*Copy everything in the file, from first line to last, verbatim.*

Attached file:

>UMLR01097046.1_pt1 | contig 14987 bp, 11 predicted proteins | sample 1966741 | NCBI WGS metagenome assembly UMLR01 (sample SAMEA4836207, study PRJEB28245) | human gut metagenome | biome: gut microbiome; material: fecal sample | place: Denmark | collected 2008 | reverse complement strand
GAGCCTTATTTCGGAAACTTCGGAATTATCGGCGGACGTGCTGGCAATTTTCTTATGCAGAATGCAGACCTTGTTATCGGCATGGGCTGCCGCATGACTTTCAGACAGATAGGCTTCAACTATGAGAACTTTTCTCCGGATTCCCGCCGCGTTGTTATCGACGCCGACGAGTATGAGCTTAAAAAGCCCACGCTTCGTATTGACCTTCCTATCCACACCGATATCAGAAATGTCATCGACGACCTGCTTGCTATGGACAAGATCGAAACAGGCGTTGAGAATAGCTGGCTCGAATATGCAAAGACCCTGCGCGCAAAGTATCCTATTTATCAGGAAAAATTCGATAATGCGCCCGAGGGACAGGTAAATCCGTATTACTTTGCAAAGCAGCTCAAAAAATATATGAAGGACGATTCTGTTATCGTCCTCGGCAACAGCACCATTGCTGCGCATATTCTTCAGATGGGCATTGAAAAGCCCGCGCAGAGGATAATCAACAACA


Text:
>UMLR01097046.1_pt1 | contig 14987 bp, 11 predicted proteins | sample 1966741 | NCBI WGS metagenome assembly UMLR01 (sample SAMEA4836207, study PRJEB28245) | human gut metagenome | biome: gut microbiome; material: fecal sample | place: Denmark | collected 2008 | reverse complement strand
GAGCCTTATTTCGGAAACTTCGGAATTATCGGCGGACGTGCTGGCAATTTTCTTATGCAGAATGCAGACCTTGTTATCGGCATGGGCTGCCGCATGACTTTCAGACAGATAGGCTTCAACTATGAGAACTTTTCTCCGGATTCCCGCCGCGTTGTTATCGACGCCGACGAGTATGAGCTTAAAAAGCCCACGCTTCGTATTGACCTTCCTATCCACACCGATATCAGAAATGTCATCGACGACCTGCTTGCTATGGACAAGATCGAAACAGGCGTTGAGAATAGCTGGCTCGAATATGCAAAGACCCTGCGCGCAAAGTATCCTATTTATCAGGAAAAATTCGATAATGCGCCCGAGGGACAGGTAAATCCGTATTACTTTGCAAAGCAGCTCAAAAAATATATGAAGGACGATTCTGTTATCGTCCTCGGCAACAGCACCATTGCTGCGCATATTCTTCAGATGGGCATTGAAAAGCCCGCGCAGAGGATAATCAACAACA